Also, throughout this report, specific statutory problems and recommendations are covered. In this appendix, no effort is made to point out what is good or bad or how it can be made better. The only purpose is descriptive to convey a sense of the scope, number, and kinds of procurement statutes and identify the most important.

The procurement statutes go back to the Acts of the first Congress of the United States.” During the first session, they established the executive departments of Foreign Affairs, War, and Treasury, and the Post Office; 67 authorized a program for the establishment and support of lighthouses, beacons, buoys, and public piers; 68 made appropriations for 1789, including $137,000 for “defraying the expenses of the Department of War,” 69 and for 1790, including "a provision for building a lighthouse on Cape Henry." 70 Thus with the very first Congress, the basic pattern of procurement statutes—chartering an agency, authorizing a program, and appropriating funds—was beginning to take shape.

Shortly thereafter on May 8, 1792, Congress enacted the first law focusing specifically on procurement operations. It directed the Treasury to make all purchases for the Army. However, this initial effort at centralizing procurement did not last long.

In 1798, as a first step toward accounting for all outstanding contracts, Congress required copies to be deposited in the Treasury.'1 In 1808, it passed an “Officials-Not-to-Benefit” law." In 1809, it prescribed competitive advertising for all contracts. This requirement eventually evolved into the famous R.S. $ 3709, 41 U.S.C. § 5, which is still on the books and, for over 80 years, governed all Federal procurement until it was generally superseded by

Organization and Charter Acts

The need for organization and charter acts is aptly described in The Floyd Acceptances as follows:

But the Government is an abstract entity, which has no hand to write or mouth to speak, and has no signature which can be recognized, as in the case of an individual. It speaks and acts only through agents, or more properly, officers. ... And while some of these, as the President, the Legislature, and the Judiciary, exercise powers in some sense left to more general definitions necessarily incident to fundamental law found in the Constitution, the larger portion of them are the creation of statutory law, with duties and powers prescribed and limited by that law.73

Since the establishment of the departments of Foreign Affairs, Treasury, War, and Justice in 1789, Government agencies have proliferated. Today there are more than 150 departments, independent agencies, boards, committees, and commissions, ranging from giants like the Department of Defense 74 to diminutives like the Committee on Purchases of Blind-Made Products.75 Most are the creatures of statute; some of Executive order.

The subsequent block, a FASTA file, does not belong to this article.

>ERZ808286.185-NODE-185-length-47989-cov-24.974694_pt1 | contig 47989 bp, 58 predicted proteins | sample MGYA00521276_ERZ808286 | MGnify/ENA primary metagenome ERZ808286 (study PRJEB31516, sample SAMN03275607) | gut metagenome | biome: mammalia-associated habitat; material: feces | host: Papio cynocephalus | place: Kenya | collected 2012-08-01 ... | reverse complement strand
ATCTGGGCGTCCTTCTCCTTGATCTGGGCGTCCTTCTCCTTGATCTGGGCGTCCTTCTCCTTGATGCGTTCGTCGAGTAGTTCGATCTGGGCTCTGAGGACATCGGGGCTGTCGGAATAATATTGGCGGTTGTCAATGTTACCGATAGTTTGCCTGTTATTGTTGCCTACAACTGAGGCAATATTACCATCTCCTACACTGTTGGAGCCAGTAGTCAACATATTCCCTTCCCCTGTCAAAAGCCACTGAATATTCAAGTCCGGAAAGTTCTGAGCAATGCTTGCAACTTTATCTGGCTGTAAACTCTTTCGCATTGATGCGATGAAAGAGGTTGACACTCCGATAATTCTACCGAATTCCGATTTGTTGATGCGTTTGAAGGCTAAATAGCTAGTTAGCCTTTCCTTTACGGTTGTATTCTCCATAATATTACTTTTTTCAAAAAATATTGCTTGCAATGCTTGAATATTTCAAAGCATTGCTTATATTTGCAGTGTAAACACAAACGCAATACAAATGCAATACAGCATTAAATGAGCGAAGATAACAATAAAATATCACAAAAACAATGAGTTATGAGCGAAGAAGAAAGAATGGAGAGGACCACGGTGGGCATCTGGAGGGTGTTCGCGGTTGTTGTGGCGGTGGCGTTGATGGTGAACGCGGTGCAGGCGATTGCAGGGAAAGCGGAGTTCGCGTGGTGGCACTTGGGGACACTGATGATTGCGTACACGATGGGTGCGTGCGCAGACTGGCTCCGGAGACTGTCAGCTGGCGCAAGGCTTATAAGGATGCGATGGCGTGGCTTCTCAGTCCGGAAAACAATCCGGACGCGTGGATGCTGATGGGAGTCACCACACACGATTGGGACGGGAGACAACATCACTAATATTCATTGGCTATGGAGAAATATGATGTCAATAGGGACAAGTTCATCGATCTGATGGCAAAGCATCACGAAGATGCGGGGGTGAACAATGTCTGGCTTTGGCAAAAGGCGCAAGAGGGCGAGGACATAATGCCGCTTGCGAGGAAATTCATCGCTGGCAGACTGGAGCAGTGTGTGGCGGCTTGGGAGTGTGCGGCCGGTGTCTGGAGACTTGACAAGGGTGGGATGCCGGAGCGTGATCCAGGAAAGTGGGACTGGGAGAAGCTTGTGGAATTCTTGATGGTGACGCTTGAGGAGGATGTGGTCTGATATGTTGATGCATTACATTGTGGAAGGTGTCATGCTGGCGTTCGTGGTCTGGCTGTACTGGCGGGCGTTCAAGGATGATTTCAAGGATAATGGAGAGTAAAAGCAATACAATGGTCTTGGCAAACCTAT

Moss, Government Contracts: Nature, Scope and Type, 5 Bost.
Coll. L. Rev. 21, 24 (1963).

67 1 Stat. 28, 49, 65, 70.
68 1 Stat. 53.
49 1 Stat. 95.
70 1 Stat. 105.
11 1 Stat. 610, 41 U.S.C. § 20 (1970).
72 2 Stat. 484, 41 U.S.C. § 20 (1970).

73 74 U.S. 666, 675 (1868).
74 6 U.S.C. $ 101.

All are operational in the sense that all procure at least office supplies and equipment. But with many, buying is negligible, and they have no further participation in procurement; for example, the National Mediation Board.76 Some agencies, such as the Small Business Administration, Department of Labor, and General Services Administration, are also regulatory in the sense that they shape the procurement of other agencies. The Committee on Purchases of Blind-Made Products is unique in that its only mission is regulatory; it fixes the price and suitability of certain products purchased by other agencies.77

for five years.82 The Army, Navy, or Air Force may contract for architect-engineer services.83

Statutes such as those cited above take the form of grants of contract authority. Authority may be express or implied. As a matter of general law, there is no need for Congress to authorize contracts in so many words. The authority to contract may be implied from a general congressional authorization to accomplish a project or program.84 For example, authority "to construct fortifications” implies authority for “execution by means of a contract.” 85

The doctrine of implied powers has broad ramifications. Thus the authority to contract includes the power to decide with whom and upon what terms and conditions.86 It also includes general authority to administer the contract and, as an incident thereof, to terminate or breach the contract and enter into a settlement agreement. 87

The doctrine of implied powers is, of course, essential. No government could run on the basis that the legislature has to provide specifically for every contingency and alternative which might arise in the course of carrying out an authorized program. As the court said in United States v. McDaniel:

A practical knowledge of the action of any one of the great departments of the Government, must convince every person that the head of a department, in the distribution of its duties and responsibilities, is often compelled to exercise his discretijn. He is limited in the exercise of his powers by the law; but it does not follow that he must show a statutory provision for everything he does. No government could be administered on such principles. To attempt to regulate, by

Contract Authority

The statutes include numerous provisions dealing with the continuing authority of an agency or agencies to contract. These may be general or specific, grants or limitations, and the authority thereunder may be express or implied.